SEPT 12 (Green Bay) - One of the most versatile backfields in the NFL, operating behind a rugged, experienced line, will be presented to the Chicago Cardinals when they invade City stadium next Sunday afternoon to help the Green Bay Packers open their 1939 league season. The Packers held a restricted drill yesterday, with 12 veterans who have the signals down pat excused by Coach E.L. Lambeau. The balance worked through the entire repertoire of plays, and today the entire squad was called out for some rough work. At the conclusion of yesterday's practice, Lambeau announced the release of Norman Purucker, University of Michigan halfback. Purucker, signed for service as a forward passer, didn't display too much talent at that assignment. He reported late, due to attendance at Michigan summer school, and was behind the rest of the team in conditioning. Although he displayed great speed, he was unable to survive the gradual paring down process which now is underway, as Lambeau reduced his squad to the required legal quota. The steam really will be turned on from now until Sunday. The Cardinals are certain to be in a savage humor following their defeat by the Detroit Lions last Sunday, and Coach Ernie Nevers will bend every effort to avoid the stigma of two consecutive losses, which would slap the Cardinals into a difficult spot insofar as Western division honors are concerned...PLAY LATER AT MILWAUKEE: As usual, Green Bay has two games with the Cards this season, the second being scheduled for Milwaukee Oct. 8. There will be no more scrimmaging for the Packers until the Sunday encounter. Lambeau is nursing his small assortment of injuries carefully, and hopes that all of his men will be fit for service. Most doubtful are Herman Schneidman, blocking quarterback, and Charley Schultz, left tackle. Both have leg injuries and they may not be used against the Cardinals. All the strength the Packers can muster will be necessary to turn back the Cardinal invasion, Lambeau said. Among their plunging fullbacks are Sam Agee, Vanderbilt ace; Frank Patrick, the sensational recruit from Pitt; and Buddy Parker, Centenary veteran who needs no introduction to Packer fans...HAVE STRONG HALFBACKS: Standouts in the halfback corps are Marshall Goldberg, Pitt all-American; Jimmy Lawrence, T.C.U. pro veteran; Milton Popovitch, a bundle of dynamite from Montana; Rock Reed of Louisiana State; Jack Robbins, brilliant Arkansas forward passer, and Douglas Russell, of Kansas State. George Faust, Minnesota's highly publicized quarterback, is another back the Green Bay defenses will have to watch. The Cardinal line always has been tough, and word from Detroit indicates that the 1939 edition will be no exception. The Lions has much trouble with the stubborn Chicago forward wall, two of their touchdowns coming on long runs, one after recovering a fumble. Game time Sunday, as usual, will be 2 o'clock. A large advance ticket sale has been reported.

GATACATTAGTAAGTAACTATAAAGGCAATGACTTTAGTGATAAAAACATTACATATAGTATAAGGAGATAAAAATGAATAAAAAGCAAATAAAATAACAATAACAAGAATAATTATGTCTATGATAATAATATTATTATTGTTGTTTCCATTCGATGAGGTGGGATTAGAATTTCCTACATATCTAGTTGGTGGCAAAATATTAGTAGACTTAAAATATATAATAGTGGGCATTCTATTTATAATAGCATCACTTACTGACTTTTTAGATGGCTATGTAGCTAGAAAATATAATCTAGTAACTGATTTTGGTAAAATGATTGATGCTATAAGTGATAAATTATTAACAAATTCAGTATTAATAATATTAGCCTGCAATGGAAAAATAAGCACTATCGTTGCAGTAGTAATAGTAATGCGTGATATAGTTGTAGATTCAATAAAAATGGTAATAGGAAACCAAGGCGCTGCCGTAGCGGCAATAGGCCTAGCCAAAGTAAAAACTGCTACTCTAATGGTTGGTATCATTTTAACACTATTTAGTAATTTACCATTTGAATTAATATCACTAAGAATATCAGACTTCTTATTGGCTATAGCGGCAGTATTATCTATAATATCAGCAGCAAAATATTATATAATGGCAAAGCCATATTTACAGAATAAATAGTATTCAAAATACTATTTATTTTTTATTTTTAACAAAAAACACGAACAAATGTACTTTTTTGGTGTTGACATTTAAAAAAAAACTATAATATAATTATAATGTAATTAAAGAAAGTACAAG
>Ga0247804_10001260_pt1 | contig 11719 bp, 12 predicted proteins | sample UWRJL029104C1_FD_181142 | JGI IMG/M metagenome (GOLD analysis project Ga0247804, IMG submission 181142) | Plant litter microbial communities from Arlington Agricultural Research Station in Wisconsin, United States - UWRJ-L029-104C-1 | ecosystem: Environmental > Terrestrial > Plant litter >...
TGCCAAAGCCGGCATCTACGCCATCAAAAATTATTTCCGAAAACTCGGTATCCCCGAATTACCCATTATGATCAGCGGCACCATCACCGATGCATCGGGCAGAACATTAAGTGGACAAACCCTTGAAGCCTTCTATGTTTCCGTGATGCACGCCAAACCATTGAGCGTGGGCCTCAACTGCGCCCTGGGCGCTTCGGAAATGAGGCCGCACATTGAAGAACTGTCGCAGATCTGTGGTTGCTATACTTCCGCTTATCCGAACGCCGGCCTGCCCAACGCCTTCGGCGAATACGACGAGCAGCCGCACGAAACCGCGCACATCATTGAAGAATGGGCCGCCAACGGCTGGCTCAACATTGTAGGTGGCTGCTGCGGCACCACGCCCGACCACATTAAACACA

SEPT 12 (Green Bay) - Norman Purucker, University of Michigan halfback, was released by the Green Bay Packers Tuesday, Coach Curly Lambeau announced. Purucker reported late after attending summer school sessions at Ann Arbor. Veterans were excused Monday and the new men were given special work to perfect plays.